I really wanted to make this magical glowing orb look like it was sort of crackling, sparking, and sending off all kinds of different magical effects that might melt your retinas without magic sunglasses. I plopped in some sparks from this pack of sparkler images and, much like the light bulb, I made them blue with a hue/saturation layer with “colorize” checked and set to the color blending mode.
Step 7 – a ring of fire
Again, wanting to layer up more and more different textures and effects, I added this super cool burning coil inferno texture from this awesome fiery pack, and continuing the theme of not letting color rule me back – I turned it blue to match.
Step 8 – more particles!
If you know anything about my work you know I add particles to just about everything. I’ve already added them to this image once in the first step as it is. The particles are from here, and I also painted in some of them right around the orb with this INCREDIBLE set of brushes. I’m seriously so obsessed with those brushes, you don’t even understand. Speaking of obsessed I just learned how to make these fancy slide-back-and-forth-before-and-after-things, so expect many of them in the future of my blog … and also in the rest of this post.
Step 9 – painting
If anyone ever asks me what my favorite part of editing is, my answer is ALWAYS, “The point when all my pieces are in place and I get to start painting details and affecting my lighting!” This is done with a series of layers – For the most part I have one “normal” blending mode layer for darkening down things (and possibly for little white glows and reflections off things), one layer set to “soft light” for more general overall shadowing and highlighting, and then an “overlay” layer on which I paint the smaller, more fine-tuned details. But let’s be real, it’s never just three layers. There are usually quite a hefty handful of “overlay” layers building up the desired look. I rather enjoyed painting in a ton of little blue light reflections on the brick, focusing on smaller areas on the corners and edges that light might be glaring off of, almost attempting to make it appear that they were a little wet and shiny.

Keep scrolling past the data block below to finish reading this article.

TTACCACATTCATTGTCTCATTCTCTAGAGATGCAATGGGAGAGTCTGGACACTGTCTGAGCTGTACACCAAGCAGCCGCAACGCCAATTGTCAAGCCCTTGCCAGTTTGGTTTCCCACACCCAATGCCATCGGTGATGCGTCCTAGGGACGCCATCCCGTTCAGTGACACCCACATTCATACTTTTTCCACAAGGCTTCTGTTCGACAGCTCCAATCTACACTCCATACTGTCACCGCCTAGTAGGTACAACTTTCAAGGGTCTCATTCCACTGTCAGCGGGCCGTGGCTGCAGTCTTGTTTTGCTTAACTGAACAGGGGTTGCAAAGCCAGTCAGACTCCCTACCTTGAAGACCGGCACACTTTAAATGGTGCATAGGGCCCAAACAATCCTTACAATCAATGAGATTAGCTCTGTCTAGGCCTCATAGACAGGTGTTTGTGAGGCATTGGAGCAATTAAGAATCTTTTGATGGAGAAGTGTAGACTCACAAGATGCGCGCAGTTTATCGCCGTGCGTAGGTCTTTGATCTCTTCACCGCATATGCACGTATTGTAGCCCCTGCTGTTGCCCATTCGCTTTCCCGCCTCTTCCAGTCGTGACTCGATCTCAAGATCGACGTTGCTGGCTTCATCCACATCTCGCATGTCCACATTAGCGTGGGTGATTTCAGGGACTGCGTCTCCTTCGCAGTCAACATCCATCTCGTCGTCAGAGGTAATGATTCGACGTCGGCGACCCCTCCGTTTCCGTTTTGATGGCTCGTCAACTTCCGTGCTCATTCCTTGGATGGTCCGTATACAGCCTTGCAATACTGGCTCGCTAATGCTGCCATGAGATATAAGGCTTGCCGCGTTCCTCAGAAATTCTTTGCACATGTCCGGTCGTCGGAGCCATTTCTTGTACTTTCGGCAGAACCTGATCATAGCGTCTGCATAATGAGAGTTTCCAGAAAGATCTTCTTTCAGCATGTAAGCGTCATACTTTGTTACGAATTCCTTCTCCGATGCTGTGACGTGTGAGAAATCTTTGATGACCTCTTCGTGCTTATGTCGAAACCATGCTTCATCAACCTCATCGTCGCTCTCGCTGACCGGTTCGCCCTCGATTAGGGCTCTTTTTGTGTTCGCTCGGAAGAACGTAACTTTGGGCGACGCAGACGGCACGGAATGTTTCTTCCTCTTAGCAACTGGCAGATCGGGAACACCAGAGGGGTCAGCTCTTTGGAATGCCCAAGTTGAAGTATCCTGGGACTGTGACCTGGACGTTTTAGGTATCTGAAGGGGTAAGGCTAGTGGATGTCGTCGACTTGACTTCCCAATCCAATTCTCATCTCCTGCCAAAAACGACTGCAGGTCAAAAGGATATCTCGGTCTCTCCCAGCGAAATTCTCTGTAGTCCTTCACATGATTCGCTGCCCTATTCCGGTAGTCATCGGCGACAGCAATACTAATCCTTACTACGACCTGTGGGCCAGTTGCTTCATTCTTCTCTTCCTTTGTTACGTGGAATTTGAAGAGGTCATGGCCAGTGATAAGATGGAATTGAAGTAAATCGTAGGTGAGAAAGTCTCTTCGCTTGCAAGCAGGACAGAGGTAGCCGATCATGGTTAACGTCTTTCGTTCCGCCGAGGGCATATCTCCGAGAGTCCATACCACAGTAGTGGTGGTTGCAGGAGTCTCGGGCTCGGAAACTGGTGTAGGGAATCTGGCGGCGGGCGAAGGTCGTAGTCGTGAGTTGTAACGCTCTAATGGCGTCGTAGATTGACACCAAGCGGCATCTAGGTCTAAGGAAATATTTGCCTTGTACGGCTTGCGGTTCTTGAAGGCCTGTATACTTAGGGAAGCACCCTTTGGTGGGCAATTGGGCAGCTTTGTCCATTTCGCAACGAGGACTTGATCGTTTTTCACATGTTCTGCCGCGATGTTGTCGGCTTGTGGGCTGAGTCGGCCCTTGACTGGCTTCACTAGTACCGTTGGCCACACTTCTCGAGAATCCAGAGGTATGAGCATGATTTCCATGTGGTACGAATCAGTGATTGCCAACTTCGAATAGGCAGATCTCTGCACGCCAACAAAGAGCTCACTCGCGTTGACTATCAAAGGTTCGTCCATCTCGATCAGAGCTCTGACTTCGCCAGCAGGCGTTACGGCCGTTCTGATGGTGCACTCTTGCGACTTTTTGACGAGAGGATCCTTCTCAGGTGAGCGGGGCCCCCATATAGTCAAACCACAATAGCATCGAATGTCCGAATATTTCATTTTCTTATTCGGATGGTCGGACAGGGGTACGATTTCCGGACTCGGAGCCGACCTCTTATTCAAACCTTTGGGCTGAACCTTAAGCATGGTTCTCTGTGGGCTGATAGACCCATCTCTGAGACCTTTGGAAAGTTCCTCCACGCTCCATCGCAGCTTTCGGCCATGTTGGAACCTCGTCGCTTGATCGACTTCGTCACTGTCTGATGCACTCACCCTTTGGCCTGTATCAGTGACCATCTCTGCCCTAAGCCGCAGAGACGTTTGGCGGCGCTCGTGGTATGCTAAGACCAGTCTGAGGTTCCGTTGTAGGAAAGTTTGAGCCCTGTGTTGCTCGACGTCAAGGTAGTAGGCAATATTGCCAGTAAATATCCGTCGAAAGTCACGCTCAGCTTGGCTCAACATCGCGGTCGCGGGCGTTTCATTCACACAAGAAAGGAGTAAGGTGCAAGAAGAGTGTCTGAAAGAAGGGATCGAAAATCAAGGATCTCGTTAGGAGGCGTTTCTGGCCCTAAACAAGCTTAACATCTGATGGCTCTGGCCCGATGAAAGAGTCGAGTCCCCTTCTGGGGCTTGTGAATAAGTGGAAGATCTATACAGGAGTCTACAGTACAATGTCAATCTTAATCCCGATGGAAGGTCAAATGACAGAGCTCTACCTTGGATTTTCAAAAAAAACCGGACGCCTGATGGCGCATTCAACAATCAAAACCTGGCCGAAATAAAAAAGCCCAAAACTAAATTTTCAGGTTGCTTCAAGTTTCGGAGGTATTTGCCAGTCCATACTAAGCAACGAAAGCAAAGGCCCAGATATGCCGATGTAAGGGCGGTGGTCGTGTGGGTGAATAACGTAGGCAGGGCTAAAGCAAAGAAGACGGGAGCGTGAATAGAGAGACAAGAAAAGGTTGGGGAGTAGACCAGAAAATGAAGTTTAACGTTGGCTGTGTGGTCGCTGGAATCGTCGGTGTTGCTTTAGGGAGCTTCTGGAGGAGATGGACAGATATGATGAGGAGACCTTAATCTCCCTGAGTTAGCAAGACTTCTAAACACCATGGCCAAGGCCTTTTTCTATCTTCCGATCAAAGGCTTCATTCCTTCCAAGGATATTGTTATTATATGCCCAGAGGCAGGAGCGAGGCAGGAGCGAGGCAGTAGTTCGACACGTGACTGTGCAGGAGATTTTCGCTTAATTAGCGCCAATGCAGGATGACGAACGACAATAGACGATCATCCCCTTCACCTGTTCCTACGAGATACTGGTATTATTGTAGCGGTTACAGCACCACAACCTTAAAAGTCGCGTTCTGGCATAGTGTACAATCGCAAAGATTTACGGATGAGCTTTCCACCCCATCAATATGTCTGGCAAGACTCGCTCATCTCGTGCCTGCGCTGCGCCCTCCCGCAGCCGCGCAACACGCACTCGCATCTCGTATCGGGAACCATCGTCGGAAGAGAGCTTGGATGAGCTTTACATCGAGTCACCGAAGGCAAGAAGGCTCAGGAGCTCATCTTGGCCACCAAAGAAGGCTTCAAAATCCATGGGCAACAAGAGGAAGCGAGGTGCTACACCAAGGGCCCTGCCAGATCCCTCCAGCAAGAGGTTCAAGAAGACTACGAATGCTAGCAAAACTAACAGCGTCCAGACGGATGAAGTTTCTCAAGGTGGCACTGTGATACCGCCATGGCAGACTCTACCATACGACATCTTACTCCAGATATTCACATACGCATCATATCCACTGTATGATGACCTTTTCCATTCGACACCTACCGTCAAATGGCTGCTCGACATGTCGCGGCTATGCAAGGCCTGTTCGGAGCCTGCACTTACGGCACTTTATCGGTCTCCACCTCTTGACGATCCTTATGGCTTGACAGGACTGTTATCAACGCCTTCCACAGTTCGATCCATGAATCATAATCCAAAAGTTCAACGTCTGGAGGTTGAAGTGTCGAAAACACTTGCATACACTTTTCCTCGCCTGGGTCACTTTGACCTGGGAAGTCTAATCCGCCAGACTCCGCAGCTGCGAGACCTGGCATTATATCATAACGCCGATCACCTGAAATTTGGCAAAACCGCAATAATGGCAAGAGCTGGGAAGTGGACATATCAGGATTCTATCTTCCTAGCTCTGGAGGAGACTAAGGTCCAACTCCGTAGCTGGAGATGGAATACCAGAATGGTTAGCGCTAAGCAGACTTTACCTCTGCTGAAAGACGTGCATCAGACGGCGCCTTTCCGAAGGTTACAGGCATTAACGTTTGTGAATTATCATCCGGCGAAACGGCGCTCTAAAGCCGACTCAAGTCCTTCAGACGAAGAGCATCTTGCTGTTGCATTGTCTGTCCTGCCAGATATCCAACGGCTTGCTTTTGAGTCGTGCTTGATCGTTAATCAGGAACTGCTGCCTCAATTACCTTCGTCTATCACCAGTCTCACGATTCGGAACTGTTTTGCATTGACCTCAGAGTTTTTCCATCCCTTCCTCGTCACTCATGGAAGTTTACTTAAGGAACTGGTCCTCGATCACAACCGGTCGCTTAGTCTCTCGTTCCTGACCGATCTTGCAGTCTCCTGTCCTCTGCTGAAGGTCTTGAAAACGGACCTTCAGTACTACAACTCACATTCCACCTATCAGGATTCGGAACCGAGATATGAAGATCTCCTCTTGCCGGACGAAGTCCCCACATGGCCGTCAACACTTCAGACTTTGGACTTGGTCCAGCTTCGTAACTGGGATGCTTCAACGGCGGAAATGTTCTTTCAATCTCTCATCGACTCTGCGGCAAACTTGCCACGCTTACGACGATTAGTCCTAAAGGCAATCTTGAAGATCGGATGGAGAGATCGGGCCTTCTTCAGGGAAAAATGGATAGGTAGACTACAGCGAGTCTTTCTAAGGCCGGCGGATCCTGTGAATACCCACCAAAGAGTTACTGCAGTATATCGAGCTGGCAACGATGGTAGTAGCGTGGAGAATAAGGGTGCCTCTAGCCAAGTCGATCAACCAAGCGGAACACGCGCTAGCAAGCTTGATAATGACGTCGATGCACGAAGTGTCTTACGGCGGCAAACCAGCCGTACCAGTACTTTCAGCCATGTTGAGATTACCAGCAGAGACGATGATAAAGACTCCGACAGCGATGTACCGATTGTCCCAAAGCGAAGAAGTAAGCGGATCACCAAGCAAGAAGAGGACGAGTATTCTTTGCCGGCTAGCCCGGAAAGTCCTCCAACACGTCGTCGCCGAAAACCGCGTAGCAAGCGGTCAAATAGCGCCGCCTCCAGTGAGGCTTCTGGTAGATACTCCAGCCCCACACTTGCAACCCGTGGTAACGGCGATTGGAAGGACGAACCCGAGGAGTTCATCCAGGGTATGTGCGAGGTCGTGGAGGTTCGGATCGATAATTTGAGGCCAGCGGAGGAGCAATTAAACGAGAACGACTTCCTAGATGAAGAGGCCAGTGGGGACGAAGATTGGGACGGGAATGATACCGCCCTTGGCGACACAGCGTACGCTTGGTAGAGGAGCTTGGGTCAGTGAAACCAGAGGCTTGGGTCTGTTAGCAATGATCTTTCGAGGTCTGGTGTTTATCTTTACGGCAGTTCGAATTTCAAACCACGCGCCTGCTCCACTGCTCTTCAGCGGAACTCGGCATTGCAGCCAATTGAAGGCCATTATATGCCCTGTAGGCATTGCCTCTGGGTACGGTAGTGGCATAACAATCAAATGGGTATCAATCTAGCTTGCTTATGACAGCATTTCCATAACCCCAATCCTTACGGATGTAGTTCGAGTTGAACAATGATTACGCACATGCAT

Step 10 – color adjustments
I didn’t really push the colors TOO far in any direction since right off the bat I knew pretty much how I wanted the finished image to look. I did end up making the greens/yellows considerably more bright/punchy/saturated, and I love the final look of the greens with the blues. I layered up a couple “selective color” adjustment layers, as well as a “color lookup,” and a “channel mixer” adjustment layer to pop the blues a bit more and also warm up the background just a tad to give him and the orb more separation. Speaking of channels, I also made use of the blue channel while coloring so I could make a selection of just the blues in the image. If you go to the channel tab (usually under your layers tab) and command-click on one of the channels, it will load the luminosity of that channel, kind of like a selection of all the pixels of that color. I then used my blue channel selection to add a layer mask to some adjustment layers in order to apply color moves to just those pixels.
Also, just because it looks dang cool, above is what the blue channel selection looks like all on its own. It looks pretty badass as a blue-channel black-and-white, if I don’t say so myself. (I do say so … it looks pretty badass.)
SO, there you have it. That’s how I granted Joel the magical powers to summon a glowing blue orb of light. It was such a fun shoot and such a fun edit. I just love when I get an idea in my head and from start to finish everything turns out as I envisioned. It definitely doesn’t always go that way, but when it does it’s a real treat.
About the Author
Robert Cornelius is a conceptual photographer and Photoshop artists from Lebanon, PA. You can read more of his writing on his blog and say hi on his Facebook and Instagram pages, and support his Patreon here. This article was also published here and shared with permission.